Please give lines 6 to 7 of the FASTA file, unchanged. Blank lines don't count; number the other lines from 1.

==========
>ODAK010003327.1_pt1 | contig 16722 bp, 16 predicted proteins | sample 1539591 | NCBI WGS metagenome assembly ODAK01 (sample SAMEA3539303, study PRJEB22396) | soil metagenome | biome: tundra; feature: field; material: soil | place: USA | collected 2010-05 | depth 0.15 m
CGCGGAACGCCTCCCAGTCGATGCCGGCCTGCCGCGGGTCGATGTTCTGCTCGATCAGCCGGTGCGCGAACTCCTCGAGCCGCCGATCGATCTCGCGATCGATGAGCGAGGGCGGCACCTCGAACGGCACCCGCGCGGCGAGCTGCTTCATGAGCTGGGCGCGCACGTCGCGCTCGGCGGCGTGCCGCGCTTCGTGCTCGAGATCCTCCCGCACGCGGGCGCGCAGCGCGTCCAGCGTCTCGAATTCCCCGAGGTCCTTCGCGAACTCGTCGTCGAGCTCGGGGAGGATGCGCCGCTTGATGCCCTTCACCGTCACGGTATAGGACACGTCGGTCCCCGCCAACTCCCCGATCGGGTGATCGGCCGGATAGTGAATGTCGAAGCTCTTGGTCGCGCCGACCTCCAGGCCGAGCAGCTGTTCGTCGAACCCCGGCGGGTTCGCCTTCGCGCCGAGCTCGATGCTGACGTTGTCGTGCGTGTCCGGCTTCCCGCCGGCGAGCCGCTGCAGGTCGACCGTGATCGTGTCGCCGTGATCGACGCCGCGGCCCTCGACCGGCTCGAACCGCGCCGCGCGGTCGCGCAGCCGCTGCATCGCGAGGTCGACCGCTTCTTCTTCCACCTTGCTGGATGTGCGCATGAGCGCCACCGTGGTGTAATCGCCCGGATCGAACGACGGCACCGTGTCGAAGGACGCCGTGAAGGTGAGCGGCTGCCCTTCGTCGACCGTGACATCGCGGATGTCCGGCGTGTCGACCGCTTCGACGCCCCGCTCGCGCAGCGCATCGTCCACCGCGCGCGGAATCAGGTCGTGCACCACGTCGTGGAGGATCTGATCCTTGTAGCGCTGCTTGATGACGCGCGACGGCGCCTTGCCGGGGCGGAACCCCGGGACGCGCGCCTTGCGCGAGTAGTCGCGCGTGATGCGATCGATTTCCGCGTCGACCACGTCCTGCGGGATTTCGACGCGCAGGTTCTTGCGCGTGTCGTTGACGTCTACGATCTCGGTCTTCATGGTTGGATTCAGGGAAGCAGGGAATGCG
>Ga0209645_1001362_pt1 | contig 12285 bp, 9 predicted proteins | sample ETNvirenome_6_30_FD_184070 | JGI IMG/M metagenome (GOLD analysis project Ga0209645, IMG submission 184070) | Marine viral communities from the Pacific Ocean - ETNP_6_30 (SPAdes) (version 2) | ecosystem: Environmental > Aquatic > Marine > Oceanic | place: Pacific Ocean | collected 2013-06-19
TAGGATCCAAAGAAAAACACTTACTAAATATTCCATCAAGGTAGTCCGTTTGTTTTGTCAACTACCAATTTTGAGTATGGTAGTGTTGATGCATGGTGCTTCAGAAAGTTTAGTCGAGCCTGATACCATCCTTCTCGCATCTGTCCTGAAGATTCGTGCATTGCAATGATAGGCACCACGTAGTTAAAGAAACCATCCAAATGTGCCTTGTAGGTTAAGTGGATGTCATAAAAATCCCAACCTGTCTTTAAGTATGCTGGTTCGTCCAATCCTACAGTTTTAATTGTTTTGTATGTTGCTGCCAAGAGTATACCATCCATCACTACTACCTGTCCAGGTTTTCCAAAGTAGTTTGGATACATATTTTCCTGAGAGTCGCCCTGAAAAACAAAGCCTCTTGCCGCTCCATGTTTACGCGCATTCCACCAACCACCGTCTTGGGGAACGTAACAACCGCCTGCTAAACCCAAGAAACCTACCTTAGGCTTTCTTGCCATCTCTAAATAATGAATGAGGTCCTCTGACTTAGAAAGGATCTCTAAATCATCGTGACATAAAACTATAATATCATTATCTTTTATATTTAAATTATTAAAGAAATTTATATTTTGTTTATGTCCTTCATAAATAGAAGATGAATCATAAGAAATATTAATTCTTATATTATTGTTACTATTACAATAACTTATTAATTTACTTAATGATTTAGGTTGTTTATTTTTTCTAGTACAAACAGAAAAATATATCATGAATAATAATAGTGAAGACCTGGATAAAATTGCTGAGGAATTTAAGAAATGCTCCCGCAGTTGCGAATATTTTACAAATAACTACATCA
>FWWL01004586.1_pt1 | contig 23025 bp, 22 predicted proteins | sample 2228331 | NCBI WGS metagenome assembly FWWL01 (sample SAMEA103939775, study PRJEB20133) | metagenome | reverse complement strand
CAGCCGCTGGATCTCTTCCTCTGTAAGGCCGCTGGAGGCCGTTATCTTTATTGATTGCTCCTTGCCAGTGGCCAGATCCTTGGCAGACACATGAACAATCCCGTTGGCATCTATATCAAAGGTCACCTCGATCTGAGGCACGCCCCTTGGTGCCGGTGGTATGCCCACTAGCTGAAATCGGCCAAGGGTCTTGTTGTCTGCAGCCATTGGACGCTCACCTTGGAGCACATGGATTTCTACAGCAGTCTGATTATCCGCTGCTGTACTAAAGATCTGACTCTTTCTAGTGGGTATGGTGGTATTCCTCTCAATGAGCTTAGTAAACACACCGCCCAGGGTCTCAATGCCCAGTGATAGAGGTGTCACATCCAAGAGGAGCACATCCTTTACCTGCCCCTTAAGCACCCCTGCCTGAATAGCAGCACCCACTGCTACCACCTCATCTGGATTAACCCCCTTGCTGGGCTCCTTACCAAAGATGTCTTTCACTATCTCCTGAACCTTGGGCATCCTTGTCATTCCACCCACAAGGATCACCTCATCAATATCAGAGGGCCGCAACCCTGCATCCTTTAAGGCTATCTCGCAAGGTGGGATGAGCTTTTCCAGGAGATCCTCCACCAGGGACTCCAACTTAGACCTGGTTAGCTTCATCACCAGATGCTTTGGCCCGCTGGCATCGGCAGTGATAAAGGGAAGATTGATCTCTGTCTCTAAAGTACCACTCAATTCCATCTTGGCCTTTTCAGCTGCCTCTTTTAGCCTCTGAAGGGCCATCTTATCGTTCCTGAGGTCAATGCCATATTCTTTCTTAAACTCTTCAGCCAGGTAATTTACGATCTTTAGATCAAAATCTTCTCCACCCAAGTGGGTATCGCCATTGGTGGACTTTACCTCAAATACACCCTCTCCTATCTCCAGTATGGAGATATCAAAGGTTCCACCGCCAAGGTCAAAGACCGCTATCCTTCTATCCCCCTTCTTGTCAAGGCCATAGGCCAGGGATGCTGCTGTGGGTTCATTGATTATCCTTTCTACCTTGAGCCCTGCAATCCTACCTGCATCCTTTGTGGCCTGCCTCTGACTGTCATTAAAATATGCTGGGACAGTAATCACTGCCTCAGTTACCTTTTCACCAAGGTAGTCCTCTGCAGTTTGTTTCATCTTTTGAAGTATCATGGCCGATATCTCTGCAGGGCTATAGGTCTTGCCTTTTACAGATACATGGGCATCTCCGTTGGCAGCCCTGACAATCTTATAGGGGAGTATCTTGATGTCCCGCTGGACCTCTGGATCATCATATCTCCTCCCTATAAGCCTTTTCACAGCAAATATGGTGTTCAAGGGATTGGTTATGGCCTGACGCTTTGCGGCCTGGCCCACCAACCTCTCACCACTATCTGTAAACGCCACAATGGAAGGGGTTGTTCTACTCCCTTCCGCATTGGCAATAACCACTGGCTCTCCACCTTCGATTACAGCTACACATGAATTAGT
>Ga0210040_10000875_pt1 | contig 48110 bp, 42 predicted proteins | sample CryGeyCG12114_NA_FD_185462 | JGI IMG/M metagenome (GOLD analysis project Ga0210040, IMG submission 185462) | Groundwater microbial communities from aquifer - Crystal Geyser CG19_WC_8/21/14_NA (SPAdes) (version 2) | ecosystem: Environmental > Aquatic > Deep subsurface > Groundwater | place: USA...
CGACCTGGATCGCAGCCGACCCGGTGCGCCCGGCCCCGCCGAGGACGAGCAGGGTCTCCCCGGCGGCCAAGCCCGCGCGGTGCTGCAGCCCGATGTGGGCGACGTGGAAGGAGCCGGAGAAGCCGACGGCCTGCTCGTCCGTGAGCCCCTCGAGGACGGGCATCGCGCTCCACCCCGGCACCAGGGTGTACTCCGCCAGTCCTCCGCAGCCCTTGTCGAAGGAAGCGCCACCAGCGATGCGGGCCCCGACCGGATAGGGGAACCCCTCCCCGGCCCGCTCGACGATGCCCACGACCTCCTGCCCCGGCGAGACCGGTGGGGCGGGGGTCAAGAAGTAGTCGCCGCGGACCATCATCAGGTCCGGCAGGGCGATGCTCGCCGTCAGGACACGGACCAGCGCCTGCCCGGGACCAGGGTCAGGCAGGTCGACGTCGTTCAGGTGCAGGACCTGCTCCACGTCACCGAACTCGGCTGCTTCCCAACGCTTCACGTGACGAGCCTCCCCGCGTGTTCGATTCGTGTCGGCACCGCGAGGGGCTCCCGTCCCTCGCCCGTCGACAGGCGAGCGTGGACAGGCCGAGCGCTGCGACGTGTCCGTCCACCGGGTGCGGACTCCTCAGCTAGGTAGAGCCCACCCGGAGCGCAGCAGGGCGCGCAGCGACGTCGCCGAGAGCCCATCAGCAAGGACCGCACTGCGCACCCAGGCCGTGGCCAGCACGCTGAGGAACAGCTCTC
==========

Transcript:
CAGCCGCTGGATCTCTTCCTCTGTAAGGCCGCTGGAGGCCGTTATCTTTATTGATTGCTCCTTGCCAGTGGCCAGATCCTTGGCAGACACATGAACAATCCCGTTGGCATCTATATCAAAGGTCACCTCGATCTGAGGCACGCCCCTTGGTGCCGGTGGTATGCCCACTAGCTGAAATCGGCCAAGGGTCTTGTTGTCTGCAGCCATTGGACGCTCACCTTGGAGCACATGGATTTCTACAGCAGTCTGATTATCCGCTGCTGTACTAAAGATCTGACTCTTTCTAGTGGGTATGGTGGTATTCCTCTCAATGAGCTTAGTAAACACACCGCCCAGGGTCTCAATGCCCAGTGATAGAGGTGTCACATCCAAGAGGAGCACATCCTTTACCTGCCCCTTAAGCACCCCTGCCTGAATAGCAGCACCCACTGCTACCACCTCATCTGGATTAACCCCCTTGCTGGGCTCCTTACCAAAGATGTCTTTCACTATCTCCTGAACCTTGGGCATCCTTGTCATTCCACCCACAAGGATCACCTCATCAATATCAGAGGGCCGCAACCCTGCATCCTTTAAGGCTATCTCGCAAGGTGGGATGAGCTTTTCCAGGAGATCCTCCACCAGGGACTCCAACTTAGACCTGGTTAGCTTCATCACCAGATGCTTTGGCCCGCTGGCATCGGCAGTGATAAAGGGAAGATTGATCTCTGTCTCTAAAGTACCACTCAATTCCATCTTGGCCTTTTCAGCTGCCTCTTTTAGCCTCTGAAGGGCCATCTTATCGTTCCTGAGGTCAATGCCATATTCTTTCTTAAACTCTTCAGCCAGGTAATTTACGATCTTTAGATCAAAATCTTCTCCACCCAAGTGGGTATCGCCATTGGTGGACTTTACCTCAAATACACCCTCTCCTATCTCCAGTATGGAGATATCAAAGGTTCCACCGCCAAGGTCAAAGACCGCTATCCTTCTATCCCCCTTCTTGTCAAGGCCATAGGCCAGGGATGCTGCTGTGGGTTCATTGATTATCCTTTCTACCTTGAGCCCTGCAATCCTACCTGCATCCTTTGTGGCCTGCCTCTGACTGTCATTAAAATATGCTGGGACAGTAATCACTGCCTCAGTTACCTTTTCACCAAGGTAGTCCTCTGCAGTTTGTTTCATCTTTTGAAGTATCATGGCCGATATCTCTGCAGGGCTATAGGTCTTGCCTTTTACAGATACATGGGCATCTCCGTTGGCAGCCCTGACAATCTTATAGGGGAGTATCTTGATGTCCCGCTGGACCTCTGGATCATCATATCTCCTCCCTATAAGCCTTTTCACAGCAAATATGGTGTTCAAGGGATTGGTTATGGCCTGACGCTTTGCGGCCTGGCCCACCAACCTCTCACCACTATCTGTAAACGCCACAATGGAAGGGGTTGTTCTACTCCCTTCCGCATTGGCAATAACCACTGGCTCTCCACCTTCGATTACAGCTACACATGAATTAGT
>Ga0210040_10000875_pt1 | contig 48110 bp, 42 predicted proteins | sample CryGeyCG12114_NA_FD_185462 | JGI IMG/M metagenome (GOLD analysis project Ga0210040, IMG submission 185462) | Groundwater microbial communities from aquifer - Crystal Geyser CG19_WC_8/21/14_NA (SPAdes) (version 2) | ecosystem: Environmental > Aquatic > Deep subsurface > Groundwater | place: USA...